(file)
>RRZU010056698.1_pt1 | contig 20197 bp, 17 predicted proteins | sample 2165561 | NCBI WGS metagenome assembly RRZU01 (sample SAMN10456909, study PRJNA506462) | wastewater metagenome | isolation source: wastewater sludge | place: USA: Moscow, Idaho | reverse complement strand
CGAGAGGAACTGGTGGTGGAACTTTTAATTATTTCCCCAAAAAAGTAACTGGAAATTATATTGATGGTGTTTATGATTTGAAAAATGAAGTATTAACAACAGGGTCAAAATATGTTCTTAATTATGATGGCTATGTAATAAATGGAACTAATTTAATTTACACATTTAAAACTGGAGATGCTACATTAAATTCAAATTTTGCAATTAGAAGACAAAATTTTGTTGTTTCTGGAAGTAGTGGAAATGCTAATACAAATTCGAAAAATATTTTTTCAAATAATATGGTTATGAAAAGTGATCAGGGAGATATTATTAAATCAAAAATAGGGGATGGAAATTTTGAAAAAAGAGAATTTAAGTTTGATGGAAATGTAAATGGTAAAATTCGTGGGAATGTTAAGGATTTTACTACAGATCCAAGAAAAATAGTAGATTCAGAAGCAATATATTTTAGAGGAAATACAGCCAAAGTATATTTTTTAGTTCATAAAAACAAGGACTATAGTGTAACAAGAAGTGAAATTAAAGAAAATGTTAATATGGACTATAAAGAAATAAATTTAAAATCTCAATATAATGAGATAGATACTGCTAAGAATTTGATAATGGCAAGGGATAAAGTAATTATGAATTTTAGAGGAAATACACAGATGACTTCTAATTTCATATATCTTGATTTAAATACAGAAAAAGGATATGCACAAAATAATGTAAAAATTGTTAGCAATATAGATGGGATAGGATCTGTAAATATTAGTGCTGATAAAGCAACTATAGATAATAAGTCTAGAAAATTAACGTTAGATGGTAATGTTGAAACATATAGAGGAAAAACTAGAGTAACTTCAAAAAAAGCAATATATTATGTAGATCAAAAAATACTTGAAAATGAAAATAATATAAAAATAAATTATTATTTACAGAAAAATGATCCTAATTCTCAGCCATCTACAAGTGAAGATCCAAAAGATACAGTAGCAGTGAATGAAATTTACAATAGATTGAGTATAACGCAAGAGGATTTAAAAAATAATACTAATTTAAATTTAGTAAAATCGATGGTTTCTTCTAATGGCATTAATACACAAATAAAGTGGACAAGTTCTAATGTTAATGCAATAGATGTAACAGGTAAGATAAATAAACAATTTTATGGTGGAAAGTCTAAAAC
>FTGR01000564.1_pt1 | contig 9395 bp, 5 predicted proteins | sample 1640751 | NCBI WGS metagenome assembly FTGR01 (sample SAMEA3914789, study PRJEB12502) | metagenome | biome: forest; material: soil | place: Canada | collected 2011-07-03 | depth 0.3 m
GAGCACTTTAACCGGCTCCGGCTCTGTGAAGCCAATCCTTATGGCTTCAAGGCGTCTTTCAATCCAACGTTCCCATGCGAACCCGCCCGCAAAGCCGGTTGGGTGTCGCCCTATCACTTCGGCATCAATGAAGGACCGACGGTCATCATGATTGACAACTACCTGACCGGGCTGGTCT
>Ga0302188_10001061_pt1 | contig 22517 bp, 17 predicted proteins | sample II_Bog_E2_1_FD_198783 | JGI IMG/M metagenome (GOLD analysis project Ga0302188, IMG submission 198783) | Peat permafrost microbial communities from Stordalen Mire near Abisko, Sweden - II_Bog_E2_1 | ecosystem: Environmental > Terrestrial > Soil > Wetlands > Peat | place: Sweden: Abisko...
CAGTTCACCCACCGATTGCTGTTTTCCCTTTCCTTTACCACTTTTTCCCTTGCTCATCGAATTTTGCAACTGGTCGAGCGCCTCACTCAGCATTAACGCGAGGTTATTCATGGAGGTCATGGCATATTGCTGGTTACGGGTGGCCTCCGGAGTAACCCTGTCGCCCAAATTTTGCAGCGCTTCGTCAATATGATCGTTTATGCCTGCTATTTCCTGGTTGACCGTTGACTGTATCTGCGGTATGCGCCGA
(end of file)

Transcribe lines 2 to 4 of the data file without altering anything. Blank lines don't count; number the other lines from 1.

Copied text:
CGAGAGGAACTGGTGGTGGAACTTTTAATTATTTCCCCAAAAAAGTAACTGGAAATTATATTGATGGTGTTTATGATTTGAAAAATGAAGTATTAACAACAGGGTCAAAATATGTTCTTAATTATGATGGCTATGTAATAAATGGAACTAATTTAATTTACACATTTAAAACTGGAGATGCTACATTAAATTCAAATTTTGCAATTAGAAGACAAAATTTTGTTGTTTCTGGAAGTAGTGGAAATGCTAATACAAATTCGAAAAATATTTTTTCAAATAATATGGTTATGAAAAGTGATCAGGGAGATATTATTAAATCAAAAATAGGGGATGGAAATTTTGAAAAAAGAGAATTTAAGTTTGATGGAAATGTAAATGGTAAAATTCGTGGGAATGTTAAGGATTTTACTACAGATCCAAGAAAAATAGTAGATTCAGAAGCAATATATTTTAGAGGAAATACAGCCAAAGTATATTTTTTAGTTCATAAAAACAAGGACTATAGTGTAACAAGAAGTGAAATTAAAGAAAATGTTAATATGGACTATAAAGAAATAAATTTAAAATCTCAATATAATGAGATAGATACTGCTAAGAATTTGATAATGGCAAGGGATAAAGTAATTATGAATTTTAGAGGAAATACACAGATGACTTCTAATTTCATATATCTTGATTTAAATACAGAAAAAGGATATGCACAAAATAATGTAAAAATTGTTAGCAATATAGATGGGATAGGATCTGTAAATATTAGTGCTGATAAAGCAACTATAGATAATAAGTCTAGAAAATTAACGTTAGATGGTAATGTTGAAACATATAGAGGAAAAACTAGAGTAACTTCAAAAAAAGCAATATATTATGTAGATCAAAAAATACTTGAAAATGAAAATAATATAAAAATAAATTATTATTTACAGAAAAATGATCCTAATTCTCAGCCATCTACAAGTGAAGATCCAAAAGATACAGTAGCAGTGAATGAAATTTACAATAGATTGAGTATAACGCAAGAGGATTTAAAAAATAATACTAATTTAAATTTAGTAAAATCGATGGTTTCTTCTAATGGCATTAATACACAAATAAAGTGGACAAGTTCTAATGTTAATGCAATAGATGTAACAGGTAAGATAAATAAACAATTTTATGGTGGAAAGTCTAAAAC
>FTGR01000564.1_pt1 | contig 9395 bp, 5 predicted proteins | sample 1640751 | NCBI WGS metagenome assembly FTGR01 (sample SAMEA3914789, study PRJEB12502) | metagenome | biome: forest; material: soil | place: Canada | collected 2011-07-03 | depth 0.3 m
GAGCACTTTAACCGGCTCCGGCTCTGTGAAGCCAATCCTTATGGCTTCAAGGCGTCTTTCAATCCAACGTTCCCATGCGAACCCGCCCGCAAAGCCGGTTGGGTGTCGCCCTATCACTTCGGCATCAATGAAGGACCGACGGTCATCATGATTGACAACTACCTGACCGGGCTGGTCT